1) Public Housing: High Rise Apartments built by Housing Development Board.

    2) Private Housing: All other types of housing built on land owned by individual.

    Expatriates in Singapore would typically lease properties under the private housing category, and these can be leased for:

    1) Temporary Accommodation: this would be for short-term leases of 1 week to 12 months in Serviced Apartments.

    2) Permanent Accommodation: this would cover long-term leases of 24 months, the most common lease period available in the market. Leases are for a fixed period of 12 months, which can then be terminated thereafter with a 2-month notice period (subject to conditions). Minimum of 3 months leases required by law, and availability of such short-term leases are in very limited quantities.

    Temporary Accommodation

    Serviced apartments are available to offer expatriates a warm and homey substitute till they find their perfect home.

    These fully furnished residences are usually centrally located, equipped with all the amenities of a condominium and the housekeeping services of a hotel. Some even offer a complimentary breakfast.

    Though these properties were initially targeted for a short-term stay, serviced apartments are in such demand that developers now lease them for long-term usage.

    Permanent Housing

    For long-term accommodation, there is a variety of private housing available:

    1. Condominiums
      • High-rise Apartments
      • Gated communities guarded by 24 hours security
      • Leisure facilities such as playgrounds, swimming pools, tennis courts, and common garden areas
    2. Bungalows
      • Premium, stand-alone detached houses on privately owned land
      • Facilities would depend on the design of an individual property
    3. Semi-detached houses
      • Low-rise gated houses on privately owned land, with two units sharing a common partition wall in between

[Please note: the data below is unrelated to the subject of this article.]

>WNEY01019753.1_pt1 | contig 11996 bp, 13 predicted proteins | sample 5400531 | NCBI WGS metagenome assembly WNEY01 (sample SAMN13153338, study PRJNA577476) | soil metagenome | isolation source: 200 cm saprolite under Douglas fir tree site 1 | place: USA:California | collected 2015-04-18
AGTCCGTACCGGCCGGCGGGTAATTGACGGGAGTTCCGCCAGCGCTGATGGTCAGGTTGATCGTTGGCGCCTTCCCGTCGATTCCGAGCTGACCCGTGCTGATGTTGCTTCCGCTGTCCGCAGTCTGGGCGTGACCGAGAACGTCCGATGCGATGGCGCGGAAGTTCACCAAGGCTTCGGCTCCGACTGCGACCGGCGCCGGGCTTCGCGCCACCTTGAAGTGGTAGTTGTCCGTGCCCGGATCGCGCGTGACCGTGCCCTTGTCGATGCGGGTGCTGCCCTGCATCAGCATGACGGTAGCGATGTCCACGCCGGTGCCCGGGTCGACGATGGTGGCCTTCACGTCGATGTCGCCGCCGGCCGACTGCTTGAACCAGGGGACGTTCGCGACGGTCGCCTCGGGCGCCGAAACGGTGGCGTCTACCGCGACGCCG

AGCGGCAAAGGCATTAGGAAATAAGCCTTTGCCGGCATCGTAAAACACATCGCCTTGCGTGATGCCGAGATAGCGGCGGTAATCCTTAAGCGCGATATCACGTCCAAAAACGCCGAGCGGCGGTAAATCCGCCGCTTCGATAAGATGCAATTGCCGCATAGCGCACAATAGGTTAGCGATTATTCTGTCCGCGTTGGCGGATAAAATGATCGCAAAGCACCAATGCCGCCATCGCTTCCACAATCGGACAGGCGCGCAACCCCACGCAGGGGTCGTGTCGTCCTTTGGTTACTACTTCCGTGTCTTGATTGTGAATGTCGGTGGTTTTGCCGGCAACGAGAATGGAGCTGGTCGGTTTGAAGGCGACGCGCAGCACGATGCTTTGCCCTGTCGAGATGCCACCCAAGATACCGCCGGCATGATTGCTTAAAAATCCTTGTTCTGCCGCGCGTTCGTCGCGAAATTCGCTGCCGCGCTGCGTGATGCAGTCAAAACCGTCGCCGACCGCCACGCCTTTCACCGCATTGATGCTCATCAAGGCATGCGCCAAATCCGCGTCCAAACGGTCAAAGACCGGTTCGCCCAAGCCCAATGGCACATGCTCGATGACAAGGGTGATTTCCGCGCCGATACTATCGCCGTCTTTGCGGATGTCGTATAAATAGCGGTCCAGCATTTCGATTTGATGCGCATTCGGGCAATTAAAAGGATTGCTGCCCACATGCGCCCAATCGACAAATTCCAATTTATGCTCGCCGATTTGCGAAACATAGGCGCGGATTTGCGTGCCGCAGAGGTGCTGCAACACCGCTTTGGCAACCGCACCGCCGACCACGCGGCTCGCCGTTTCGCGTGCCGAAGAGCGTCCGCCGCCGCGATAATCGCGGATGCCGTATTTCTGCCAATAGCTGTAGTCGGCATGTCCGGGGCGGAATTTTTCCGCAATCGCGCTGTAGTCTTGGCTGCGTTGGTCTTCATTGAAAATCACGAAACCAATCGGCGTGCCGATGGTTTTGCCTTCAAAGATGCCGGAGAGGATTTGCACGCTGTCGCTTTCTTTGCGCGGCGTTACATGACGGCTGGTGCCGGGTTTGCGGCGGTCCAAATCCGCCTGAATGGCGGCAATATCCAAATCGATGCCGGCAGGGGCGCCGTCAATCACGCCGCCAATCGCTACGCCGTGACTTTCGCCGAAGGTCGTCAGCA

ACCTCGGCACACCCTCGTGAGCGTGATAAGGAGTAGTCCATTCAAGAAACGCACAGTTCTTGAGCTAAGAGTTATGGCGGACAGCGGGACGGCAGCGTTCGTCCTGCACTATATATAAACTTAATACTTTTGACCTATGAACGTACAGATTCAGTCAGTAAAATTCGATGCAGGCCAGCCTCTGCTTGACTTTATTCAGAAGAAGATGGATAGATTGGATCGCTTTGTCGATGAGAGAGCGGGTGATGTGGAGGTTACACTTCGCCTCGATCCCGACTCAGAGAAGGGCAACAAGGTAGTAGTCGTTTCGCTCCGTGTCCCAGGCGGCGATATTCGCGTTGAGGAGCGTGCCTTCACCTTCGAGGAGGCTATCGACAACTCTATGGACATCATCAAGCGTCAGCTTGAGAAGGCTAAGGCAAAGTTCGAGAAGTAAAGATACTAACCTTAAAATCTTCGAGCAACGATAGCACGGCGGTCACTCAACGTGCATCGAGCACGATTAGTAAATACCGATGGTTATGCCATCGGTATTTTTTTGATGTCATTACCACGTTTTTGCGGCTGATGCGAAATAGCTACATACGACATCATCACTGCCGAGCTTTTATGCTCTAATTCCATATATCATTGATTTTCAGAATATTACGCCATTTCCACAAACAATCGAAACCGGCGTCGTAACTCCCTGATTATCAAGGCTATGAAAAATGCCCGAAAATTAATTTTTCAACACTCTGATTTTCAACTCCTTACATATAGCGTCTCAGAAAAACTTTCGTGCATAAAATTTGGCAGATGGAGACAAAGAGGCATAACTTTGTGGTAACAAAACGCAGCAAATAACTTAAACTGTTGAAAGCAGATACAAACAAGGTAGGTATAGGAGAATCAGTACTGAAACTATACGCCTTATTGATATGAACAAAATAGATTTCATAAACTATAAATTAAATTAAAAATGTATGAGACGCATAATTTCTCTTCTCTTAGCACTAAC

4. Terrace units
      • Low-rise gated houses built in a row, with three or more units sharing common party walls in between
    5. Townhouses
      • Low-rise apartment blocks, like condominiums but with fewer facilities or no security services
    6. Colonial houses
      • Also known as black and white houses, built in the pre-war era (before 1942)
      • Large spacious layouts located in quiet, exclusive estates
      • Typically expensive to maintain due to the age of properties
    7. Shophouses
      • 3 to 5-storey properties built in a terrace format, located along main roads with/without commercial shops on the ground floor
      • Mostly old properties built between 1900 and 1960, these properties tend to be spacious but expensive to maintain
      • No parking spaces are available as these units face the main road

    Once you have selected a preferred property, our consultants will assist you to submit a Letter of Intent to indicate your intent to rent the accommodation.

    It is important and recommended that you have obtained approvals for your immigration prior to taking up a leasing contract.  Below is a list of typical documents needed to be presented to Landlord:

    • Passport bio-data page of Transferee and accompanying family member(s)
    • Employment and Dependent Pass Cards (If you and your family have not obtained the physical cards and completed immigration formalities, you can submit the In-Principle Approval letters as issued by the Ministry of Manpower as an initial submission to the Landlord)
    • Employment Letter (only upon request by Landlord)

    Our consultants will also assist in negotiating and reviewing the lease contract to safeguard your interest. After your lease acceptance, our consultants will support a pre-handover inspection and the actual handover to ensure the landlord’s compliance with lease commitments and to document the property handover process for your safe keeping.

    1. Holding deposit:  equivalent:Required upon the signing of the Letter of Intent. The amount is to one month’s rental, and this will usually be used to offset the first month’s rent.
    2. Security Deposit: lease:Required upon the signing of the Tenancy Agreement. For two-year the amount is equivalent to two month’s rental. The deposit will be refunded upon the successful hand-back of the apartment.
    3. Stamp Duty: Authority

    Tenancy Agreement will need to be stamped by the Inland Revenue of Singapore to be considered a valid contract. This fee will be borne by the Tenant.

    If the lease period is less than 4 years, the stamp duty is 0.4% of the total rent for the period of the lease.

    4. Agent Commission

    Monthly property rental of $4000 and below for 2 years lease – can the tenant to a 1-month commission fee. However, due to the fluidity of market please discuss the commission amount and terms with your housing agent based on the scope of work you require prior to the home search. 

    For more info, visit Council for Estate Agencies

    International Schools

    An international school is broadly defined as a school that does not require their students to learn the local curriculum or the language of the country that the school is located in.  Singapore is home to both a sizeable expatriate population and several excellent private international schools.